6 Movie and TV Show Moments That Got Grief Right
Grief and loss are incredibly difficult and complicated topics to discuss, especially for those who have recently experienced the heartbreak of losing a loved one. When words fail, the experiences of others such as characters in a TV show or film might speak.
For some, a character who addresses what losing a loved one might look and feel like on a children’s show can provide simple language and comfort. Others may find catharsis in seeing characters process their grief onscreen, giving them permission to cry along and feel a little less alone.
To find out what movie and TV show moments got grief right, we asked members of The Mighty community who have been there to weigh in on what characters helped them find a sense of solace during the grieving process.
Here’s what they told us:
1. Big Bird Asking Where Mr. Hooper Went
A lot of “Sesame Street” fans remember the moment that Big Bird went looking for Mr. Hooper, one of the four key human figures who lived on Sesame Street. The two had a special relationship, as Mr. Hooper sold bird seed in his shop. The actor Will Lee died during the filming of “Sesame Street,” and the directors of the show incorporated a lifelong grief lesson for their viewers.
“Because the actor had actually died, the reactions of the rest of the actors on set was genuine and so touching. It definitely reflects how a child should be spoken to about death and that the rest of the cast was living their grief. Even on current shows they still have his picture up in his old store. People are not replaced and forgotten.” – Sarah L.
2. Harry Potter and Sirius Black
In the J.K. Rowling series, the wizard Harry Potter experiences the sudden loss of his godfather Sirius Black, during a battle that took place in “Harry Potter and the Order of the Phoenix.” Sirius had been the only father-figure Harry had in his life, and the emotional toll of that loss was viscerally portrayed in the series.
“When Sirius died [Harry] suffered deep depression and had difficulty controlling his emotions, alternating between furious outbursts and silent lapses where he withdrew into himself and refused to confide in his closest friends.” —Ashley McF.
3. Ricky Gervais in ‘After Life’
In the British comedy-drama “After Life” written and directed by Gervais himself, he plays a character named Tony who struggles with adapting to life after losing his wife. While the show is a comedy, many have felt as if Tony’s experiences in the show portray the yo-yo affect of loss.
“I think it does a good job in showing all the emotions that come with grief. After my parents died, I had a particularly hard time admitting my anger over their passing, I thought it was inappropriate to be angry. ‘After Life’ shows the stages of grief in all its beautiful and sometimes ugly ways.”
4. Emma Pilsbury’s “Glee” Breakdown
In its six seasons, “Glee” tackled a lot of difficult issues (and grief in more than one episode). In one season three example, school counselor Emma Pillsbury has a meltdown regarding how much her obsessive-compulsive disorder (OCD) affects her life, and how little compassion she receives from her parents about it. The scene was a reminder that grief can come in many forms and Will Schuester’s support really hit home.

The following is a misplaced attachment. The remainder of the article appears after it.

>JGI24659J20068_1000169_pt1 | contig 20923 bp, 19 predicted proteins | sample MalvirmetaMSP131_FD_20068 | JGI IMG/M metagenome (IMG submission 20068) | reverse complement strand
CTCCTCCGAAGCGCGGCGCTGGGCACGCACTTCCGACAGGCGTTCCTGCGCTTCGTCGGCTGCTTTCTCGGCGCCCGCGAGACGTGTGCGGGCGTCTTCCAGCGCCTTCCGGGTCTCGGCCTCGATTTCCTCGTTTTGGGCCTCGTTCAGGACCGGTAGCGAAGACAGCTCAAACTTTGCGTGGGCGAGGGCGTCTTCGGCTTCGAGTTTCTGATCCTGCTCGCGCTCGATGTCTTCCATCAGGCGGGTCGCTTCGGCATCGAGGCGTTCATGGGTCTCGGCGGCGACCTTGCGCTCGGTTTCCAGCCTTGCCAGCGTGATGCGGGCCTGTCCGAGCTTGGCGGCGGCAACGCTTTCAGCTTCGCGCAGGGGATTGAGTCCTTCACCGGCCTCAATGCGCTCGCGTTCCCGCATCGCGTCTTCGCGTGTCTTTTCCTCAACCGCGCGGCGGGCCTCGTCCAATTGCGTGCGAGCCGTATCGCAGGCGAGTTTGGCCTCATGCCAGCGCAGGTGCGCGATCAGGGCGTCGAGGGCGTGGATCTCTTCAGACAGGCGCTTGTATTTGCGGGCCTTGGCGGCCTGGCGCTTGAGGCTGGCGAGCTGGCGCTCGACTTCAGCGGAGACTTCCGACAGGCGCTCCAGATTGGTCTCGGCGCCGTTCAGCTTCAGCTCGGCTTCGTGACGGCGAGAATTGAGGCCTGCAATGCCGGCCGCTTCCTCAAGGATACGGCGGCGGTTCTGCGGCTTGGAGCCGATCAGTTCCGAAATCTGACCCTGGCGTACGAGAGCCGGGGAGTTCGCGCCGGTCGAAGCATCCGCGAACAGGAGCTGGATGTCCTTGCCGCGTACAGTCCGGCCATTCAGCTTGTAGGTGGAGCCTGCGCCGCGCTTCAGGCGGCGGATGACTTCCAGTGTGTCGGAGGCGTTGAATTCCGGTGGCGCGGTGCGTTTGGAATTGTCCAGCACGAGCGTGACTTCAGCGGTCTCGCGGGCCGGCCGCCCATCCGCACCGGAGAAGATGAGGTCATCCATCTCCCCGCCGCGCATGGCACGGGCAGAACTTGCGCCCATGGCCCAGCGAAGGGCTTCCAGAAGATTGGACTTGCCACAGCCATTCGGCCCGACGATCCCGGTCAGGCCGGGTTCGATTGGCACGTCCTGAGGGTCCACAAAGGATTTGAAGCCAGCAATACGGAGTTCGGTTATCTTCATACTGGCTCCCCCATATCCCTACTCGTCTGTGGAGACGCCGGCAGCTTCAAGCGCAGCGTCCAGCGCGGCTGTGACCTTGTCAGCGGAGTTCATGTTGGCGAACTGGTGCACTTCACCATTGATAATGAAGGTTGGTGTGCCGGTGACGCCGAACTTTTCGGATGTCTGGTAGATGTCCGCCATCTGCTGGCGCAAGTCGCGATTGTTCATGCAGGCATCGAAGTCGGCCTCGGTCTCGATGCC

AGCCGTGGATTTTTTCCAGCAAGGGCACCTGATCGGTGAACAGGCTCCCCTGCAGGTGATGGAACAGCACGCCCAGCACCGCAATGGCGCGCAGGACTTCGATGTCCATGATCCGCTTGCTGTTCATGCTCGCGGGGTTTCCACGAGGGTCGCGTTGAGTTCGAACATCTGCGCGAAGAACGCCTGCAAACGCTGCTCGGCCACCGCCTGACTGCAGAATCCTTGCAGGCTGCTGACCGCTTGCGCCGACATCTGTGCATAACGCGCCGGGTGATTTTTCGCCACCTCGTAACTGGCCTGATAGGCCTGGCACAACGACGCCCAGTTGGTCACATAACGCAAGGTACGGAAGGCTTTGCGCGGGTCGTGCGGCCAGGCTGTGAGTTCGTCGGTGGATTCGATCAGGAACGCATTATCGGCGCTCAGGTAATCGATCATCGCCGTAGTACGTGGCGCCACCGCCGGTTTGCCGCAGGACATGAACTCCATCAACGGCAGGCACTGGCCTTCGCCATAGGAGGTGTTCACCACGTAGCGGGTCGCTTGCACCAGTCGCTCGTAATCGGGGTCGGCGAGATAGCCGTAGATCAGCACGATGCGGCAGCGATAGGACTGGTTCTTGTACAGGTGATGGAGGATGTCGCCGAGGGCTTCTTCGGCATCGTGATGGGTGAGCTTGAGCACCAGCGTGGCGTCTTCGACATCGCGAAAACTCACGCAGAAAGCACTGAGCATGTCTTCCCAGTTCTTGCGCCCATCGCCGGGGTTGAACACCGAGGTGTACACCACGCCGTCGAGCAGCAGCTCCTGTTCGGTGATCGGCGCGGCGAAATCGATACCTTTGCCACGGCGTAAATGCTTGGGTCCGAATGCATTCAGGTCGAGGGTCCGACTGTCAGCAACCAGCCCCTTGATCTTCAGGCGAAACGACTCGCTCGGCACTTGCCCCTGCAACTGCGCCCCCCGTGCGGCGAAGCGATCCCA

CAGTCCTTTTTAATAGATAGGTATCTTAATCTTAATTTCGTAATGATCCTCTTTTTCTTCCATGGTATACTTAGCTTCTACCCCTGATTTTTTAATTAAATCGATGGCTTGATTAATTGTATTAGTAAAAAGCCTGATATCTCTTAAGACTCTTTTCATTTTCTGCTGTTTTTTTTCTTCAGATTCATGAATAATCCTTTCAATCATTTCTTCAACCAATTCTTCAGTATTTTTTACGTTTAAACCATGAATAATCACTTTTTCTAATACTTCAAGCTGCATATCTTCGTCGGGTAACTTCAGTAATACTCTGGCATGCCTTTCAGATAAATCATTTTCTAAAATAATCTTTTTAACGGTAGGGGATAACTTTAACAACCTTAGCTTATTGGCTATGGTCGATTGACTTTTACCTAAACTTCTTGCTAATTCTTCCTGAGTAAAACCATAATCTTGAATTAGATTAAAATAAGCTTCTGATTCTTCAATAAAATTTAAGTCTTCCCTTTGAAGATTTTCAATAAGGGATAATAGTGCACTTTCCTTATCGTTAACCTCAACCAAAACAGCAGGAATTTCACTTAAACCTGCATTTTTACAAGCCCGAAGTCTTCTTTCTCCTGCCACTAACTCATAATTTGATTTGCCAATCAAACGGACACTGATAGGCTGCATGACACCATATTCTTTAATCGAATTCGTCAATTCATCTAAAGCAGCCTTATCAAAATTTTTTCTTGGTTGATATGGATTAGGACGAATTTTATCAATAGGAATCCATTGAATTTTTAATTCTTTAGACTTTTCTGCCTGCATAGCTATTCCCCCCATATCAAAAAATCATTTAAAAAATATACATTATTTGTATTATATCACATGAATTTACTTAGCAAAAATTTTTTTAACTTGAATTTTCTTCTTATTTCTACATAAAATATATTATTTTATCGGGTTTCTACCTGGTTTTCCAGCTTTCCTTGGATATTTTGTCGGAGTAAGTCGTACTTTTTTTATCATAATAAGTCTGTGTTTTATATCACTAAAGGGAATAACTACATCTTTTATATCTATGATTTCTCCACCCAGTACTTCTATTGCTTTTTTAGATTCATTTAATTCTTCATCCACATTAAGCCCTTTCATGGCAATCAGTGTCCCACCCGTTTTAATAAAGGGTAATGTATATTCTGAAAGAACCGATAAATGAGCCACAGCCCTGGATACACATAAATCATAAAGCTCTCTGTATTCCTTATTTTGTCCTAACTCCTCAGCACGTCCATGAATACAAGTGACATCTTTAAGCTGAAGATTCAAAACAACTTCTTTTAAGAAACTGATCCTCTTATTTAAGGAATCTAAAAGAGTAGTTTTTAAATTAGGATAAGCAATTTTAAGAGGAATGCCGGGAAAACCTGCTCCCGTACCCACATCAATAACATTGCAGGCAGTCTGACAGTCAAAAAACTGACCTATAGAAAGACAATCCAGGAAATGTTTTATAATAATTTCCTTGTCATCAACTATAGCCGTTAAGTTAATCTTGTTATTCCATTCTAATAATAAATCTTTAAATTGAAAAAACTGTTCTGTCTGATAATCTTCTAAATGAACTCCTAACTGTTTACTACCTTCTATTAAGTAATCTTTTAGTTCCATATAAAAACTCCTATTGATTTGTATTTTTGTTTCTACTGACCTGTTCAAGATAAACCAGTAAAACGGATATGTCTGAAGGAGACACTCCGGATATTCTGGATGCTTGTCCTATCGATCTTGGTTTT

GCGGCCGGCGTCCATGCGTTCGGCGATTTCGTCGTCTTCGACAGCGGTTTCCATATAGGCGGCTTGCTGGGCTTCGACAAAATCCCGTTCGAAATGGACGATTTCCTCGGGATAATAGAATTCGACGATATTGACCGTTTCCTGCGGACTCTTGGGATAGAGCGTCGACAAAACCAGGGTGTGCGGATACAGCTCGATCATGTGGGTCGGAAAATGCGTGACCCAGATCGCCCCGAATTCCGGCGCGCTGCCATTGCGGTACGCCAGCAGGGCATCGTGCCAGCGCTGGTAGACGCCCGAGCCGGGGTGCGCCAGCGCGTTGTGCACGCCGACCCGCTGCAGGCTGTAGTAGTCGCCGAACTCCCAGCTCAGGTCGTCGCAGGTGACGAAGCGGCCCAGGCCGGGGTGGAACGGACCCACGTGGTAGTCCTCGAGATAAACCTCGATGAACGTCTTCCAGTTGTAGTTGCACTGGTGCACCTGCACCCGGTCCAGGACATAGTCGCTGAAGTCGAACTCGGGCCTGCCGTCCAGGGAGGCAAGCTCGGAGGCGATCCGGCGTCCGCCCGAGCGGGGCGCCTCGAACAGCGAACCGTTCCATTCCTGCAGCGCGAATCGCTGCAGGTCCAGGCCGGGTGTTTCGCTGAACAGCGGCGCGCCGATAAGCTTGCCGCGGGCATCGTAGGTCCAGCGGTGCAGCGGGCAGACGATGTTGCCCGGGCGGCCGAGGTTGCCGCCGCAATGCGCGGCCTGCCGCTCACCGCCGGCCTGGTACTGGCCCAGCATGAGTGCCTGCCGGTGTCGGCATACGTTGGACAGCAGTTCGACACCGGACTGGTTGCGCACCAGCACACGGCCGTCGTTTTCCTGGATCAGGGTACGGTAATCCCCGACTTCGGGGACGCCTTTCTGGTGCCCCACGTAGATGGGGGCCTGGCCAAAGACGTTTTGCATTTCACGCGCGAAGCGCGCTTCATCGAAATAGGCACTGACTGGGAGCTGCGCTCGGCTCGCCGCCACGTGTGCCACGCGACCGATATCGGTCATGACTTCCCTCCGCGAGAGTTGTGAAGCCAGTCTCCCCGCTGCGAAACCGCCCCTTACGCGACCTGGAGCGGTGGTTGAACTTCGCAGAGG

“I struggle severely with clinical depression, generalized anxiety, OCD, and periods of suicidal ideation. I also have a mom who has never been understanding or supportive of my mental health struggles or of me in general. That scene always gets me because all I want is that kind of understanding, compassion and support.” — Julia F.
5. Anna Believing She’s Lost Elsa Forever
Disney’s second “Frozen” film finds heroine Anna trying to cope with what she believes to be the loss of her sister after the two get separated trying to find answers to the source of Elsa’s powers. Elsa went in search of the voice and just barely sent a message to her sister before freezing. After realizing the likely loss of her sister, Anna’s heart-wrenching rendition of “The Next Right Thing” resonated for many.
“Because it’s a PG Disney movie, I don’t think they could call it a death, but I felt Disney did the best they could to show someone being gone or lost and how a loved one mourns and then can carry on their story. She also sings a song called ‘The Next Right Thing’.” — Maria L.
6. Bella in ‘Twilight: New Moon’
In Stephanie Meyer’s “Twilight,” Bella grapples with various issues experienced by young adults coming of age and falling in love, with the twist being that her male love interest is Edward Cullen, a vampire. Bella is left to cope with grief and loss after Cullen leaves without saying goodbye. where she’s down for the count for several months.
“Although [‘Twilight: New Moon’] was about heartbreak, it resonates with how I felt when my father died. I was utterly numb to the world and everybody in it. I saw everything through a thick cloud of grief. Nothing else felt real for a while. I didn’t have any desire or ability to connect with anything outside of that. Nothing mattered or made sense. I was on auto-pilot in every interaction and everything I did at work for months, just how Bella is in the story.” — Mel W.
If you are personally coping with grief or loss in your life, please reach out to a loved one or counselor who can provide you with a sense of comfort. You are not alone.